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JD McPherson: When A Punk Goes Vintage

"There is a certain heaviness that you can get from just the right groove," says JD McPherson. "Even if it's not a really fast groove."
Jim Herrington
"There is a certain heaviness that you can get from just the right groove," says JD McPherson. "Even if it's not a really fast groove."

How does a former punk rocker raised on an Oklahoma cattle ranch end up sounding like a classic rockabilly singer? JD McPherson found his groove in the style of 1950s rhythm and blues, rock and rockabilly. To help create that vintage sound on his debut album, Signs and Signifers, he used vintage mics, old amplifiers and a Berlant reel-to-reel recorder from the '60s — all analog. McPherson's love for this classic sound all goes back to a record store in McAlester, Okla.

"There was a girl working there. And she was cleaning out the clearance items, and she gave me a few CDs. But the one that really stuck with me was a double set of the Buddy Holly Decca recordings," McPherson says in an interview with All Things Considered host Melissa Block.

"This is sort of what I'd been looking for. I can't really be an English punk rocker in 1995 — Buffalo Valley, Okla., on a cattle ranch. This kind of stuff scratched an itch I was looking for, so I went nuts from there. I went looking for everything I could get my hands on. The more I listened to Little Richard and Fats Domino and Larry Williams and these guys, I became more enamored with the black side of rock 'n' roll at that time."

The sound got right under his skin.

"That's all I kind of wanted to listen to or think about," McPherson says. "There's always been these little resurgence of music from the past that will creep, and right now it's '60s soul — it's readily acceptable by a lot of folks thanks to people like Amy Winehouse and Sharon Jones and the Dap-Kings, and they do an amazing job. But there's this huge treasure trove of rhythms and sounds that are within rhythm and blues from the 1950s that — you can see it everywhere you play it. If you play that kind of stuff and you do it correctly, people will dance every single time. I just think there's something there that's kind of untapped."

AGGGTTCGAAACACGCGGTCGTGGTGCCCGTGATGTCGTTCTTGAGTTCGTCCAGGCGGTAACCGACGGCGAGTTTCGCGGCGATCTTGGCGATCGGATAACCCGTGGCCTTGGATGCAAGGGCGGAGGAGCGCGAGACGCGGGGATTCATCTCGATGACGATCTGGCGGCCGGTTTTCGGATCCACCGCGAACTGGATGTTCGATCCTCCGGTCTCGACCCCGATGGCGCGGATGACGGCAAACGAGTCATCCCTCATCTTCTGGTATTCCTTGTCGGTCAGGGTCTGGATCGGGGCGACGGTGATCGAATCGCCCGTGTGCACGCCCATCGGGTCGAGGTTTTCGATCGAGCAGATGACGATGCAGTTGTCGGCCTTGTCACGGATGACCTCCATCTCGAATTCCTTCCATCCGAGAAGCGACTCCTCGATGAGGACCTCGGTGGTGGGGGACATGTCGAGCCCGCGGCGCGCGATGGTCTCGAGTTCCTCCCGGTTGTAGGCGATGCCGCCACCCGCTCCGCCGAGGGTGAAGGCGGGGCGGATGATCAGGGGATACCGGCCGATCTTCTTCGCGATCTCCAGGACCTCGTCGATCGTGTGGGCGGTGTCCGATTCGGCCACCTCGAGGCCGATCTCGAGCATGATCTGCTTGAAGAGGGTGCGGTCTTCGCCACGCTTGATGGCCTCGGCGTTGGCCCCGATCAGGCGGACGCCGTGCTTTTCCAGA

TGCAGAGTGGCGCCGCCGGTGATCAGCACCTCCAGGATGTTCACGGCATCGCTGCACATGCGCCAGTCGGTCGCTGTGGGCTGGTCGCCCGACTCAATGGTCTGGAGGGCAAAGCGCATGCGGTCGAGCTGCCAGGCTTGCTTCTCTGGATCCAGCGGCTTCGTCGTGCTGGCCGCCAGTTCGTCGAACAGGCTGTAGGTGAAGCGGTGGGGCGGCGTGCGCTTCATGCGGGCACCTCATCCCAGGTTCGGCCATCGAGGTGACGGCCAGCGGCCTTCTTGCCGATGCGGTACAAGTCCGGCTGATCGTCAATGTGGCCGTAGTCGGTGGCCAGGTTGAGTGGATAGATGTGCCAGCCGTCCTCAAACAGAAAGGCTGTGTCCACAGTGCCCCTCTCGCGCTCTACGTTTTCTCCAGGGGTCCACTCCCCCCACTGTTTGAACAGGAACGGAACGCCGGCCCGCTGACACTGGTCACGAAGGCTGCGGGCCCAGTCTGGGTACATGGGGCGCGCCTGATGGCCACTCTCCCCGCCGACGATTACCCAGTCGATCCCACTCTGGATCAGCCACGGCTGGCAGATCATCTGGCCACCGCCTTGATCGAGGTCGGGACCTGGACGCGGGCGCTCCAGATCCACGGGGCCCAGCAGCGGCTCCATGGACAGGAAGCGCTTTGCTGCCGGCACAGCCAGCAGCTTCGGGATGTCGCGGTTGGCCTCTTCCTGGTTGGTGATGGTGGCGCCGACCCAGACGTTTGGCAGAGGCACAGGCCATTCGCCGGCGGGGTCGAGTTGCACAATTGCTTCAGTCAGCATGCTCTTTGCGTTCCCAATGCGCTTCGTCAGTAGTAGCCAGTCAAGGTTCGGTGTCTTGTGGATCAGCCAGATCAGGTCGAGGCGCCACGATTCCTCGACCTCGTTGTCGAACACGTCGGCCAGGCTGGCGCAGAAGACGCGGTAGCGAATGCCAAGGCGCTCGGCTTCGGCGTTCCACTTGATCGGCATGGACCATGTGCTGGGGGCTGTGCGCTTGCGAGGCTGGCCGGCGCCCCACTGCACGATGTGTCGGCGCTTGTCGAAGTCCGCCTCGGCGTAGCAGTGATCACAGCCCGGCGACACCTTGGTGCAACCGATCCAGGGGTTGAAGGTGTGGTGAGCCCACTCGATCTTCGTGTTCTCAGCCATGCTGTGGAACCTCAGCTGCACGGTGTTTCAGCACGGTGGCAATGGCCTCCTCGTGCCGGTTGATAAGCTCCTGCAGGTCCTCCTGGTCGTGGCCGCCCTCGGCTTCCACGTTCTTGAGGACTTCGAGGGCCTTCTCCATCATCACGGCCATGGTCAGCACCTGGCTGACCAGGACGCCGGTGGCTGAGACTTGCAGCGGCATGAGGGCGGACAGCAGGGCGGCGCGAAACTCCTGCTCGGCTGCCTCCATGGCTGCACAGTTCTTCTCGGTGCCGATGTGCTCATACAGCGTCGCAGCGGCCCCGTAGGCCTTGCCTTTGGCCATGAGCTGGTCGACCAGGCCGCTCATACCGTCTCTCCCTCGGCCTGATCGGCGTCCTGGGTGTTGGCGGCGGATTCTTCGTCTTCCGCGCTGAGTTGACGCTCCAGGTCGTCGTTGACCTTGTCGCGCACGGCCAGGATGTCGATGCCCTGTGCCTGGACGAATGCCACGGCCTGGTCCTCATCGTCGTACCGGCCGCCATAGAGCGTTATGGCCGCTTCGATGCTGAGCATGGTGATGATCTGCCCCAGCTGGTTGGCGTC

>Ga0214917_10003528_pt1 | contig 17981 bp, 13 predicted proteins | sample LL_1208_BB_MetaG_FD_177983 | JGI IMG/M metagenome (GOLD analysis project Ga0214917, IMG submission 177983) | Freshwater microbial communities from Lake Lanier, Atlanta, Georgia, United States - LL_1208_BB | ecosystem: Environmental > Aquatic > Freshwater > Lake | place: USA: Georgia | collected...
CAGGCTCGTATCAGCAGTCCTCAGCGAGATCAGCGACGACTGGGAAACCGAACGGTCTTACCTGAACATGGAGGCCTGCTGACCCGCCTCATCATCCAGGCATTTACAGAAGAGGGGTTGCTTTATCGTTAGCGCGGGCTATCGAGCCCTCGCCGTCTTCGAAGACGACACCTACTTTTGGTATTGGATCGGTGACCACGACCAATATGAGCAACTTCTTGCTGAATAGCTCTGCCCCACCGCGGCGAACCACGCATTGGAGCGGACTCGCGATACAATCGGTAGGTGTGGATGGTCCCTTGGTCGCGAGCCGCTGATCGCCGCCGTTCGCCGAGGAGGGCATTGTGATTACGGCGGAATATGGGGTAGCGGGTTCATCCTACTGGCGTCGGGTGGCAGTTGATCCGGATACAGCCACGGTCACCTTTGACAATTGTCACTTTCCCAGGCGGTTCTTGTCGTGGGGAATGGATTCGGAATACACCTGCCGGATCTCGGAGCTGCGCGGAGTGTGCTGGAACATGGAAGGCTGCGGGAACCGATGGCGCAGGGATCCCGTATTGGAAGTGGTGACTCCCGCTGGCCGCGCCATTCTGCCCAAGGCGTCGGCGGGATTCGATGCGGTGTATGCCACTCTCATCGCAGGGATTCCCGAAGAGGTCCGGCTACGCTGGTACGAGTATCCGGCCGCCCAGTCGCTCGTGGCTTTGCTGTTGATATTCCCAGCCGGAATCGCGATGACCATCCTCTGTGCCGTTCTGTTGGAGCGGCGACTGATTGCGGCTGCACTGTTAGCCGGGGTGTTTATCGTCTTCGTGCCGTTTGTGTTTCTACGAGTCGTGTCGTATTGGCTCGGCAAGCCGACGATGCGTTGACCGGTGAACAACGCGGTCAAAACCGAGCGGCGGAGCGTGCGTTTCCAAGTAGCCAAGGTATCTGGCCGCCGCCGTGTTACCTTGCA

'Hit The VFW'

Speaking of which, listen to "Scratching Circles" and try not to start moving. There's a line that says, "We'll hit the VFW by the Tuskahoma line when the band lays the first hot note." McPherson says it's one of the few songs written from real life.

"My best friend in high school — we had a little punk band together," McPherson says. "The rule was that we could rehearse in his house, but we had to play songs with his dad, who was a country-and-western singer, whenever he wanted. We played one show, and it was at the Tuskahoma VFW. I just remember seeing these older country ladies with their Rocky Mountain jeans and Roper boots pouring salt on the floor, so that when they would dance and stuff, they wouldn't slide and fall down."

For maximum dance potential, McPherson says that the album's producer, Jimmy Sutton, would walk around with a metronome and one of the songs in his head "until he found the most danceable beats per minute.

"A lot of bands, it's like kind of about playing as fast as possible," McPherson says. "But there is a certain heaviness that you can get from just the right groove, even if it's not a really fast groove."

Slam The Tape

In "A Gentle Awakening," JD McPherson slows things down.

"I had been staying up late at night in the studio writing, because I didn't have any songs for the record," McPherson says. "I had been listening to the Pixies and I had this song by them, which was a B-side for their song 'Wave of Mutilation.' I was like, 'Man, I love that beat. I'd love to have something slow like this,' and then these lyrics just sort of appeared. They're dark lyrics, and it ended up — it's one of my favorite tracks on the record."

The vocal distortion you hear in "A Gentle Awakening" not only comes from the vintage microphones used on Signs and Signifiers, but also slamming the tape "with a little more gain than you're supposed to."

"I like seeing the hand involved in all work," McPherson says. "[What] you're hearing out of the radio and pop music now is this big kind of congealed blob of ear candy. It works for a minute, but there's no vulnerability there. There's no evidence of soul there. I want to hear the performance and the people behind the performance."

"Wolf Teeth" shows the growly inner wolf of JD McPherson, who closes each live show with a high-energy rocker.

"If we haven't had the audience at that point, we have them after that track," McPherson says. "I've seen it happen over and over again. After we play that song and keep it going — and it changes every night — sometimes it's longer, sometimes it's shorter. But we keep going until we get them. Folks kind of lose it at that point. It's a lot of fun to play. It wears my vocal cords out."

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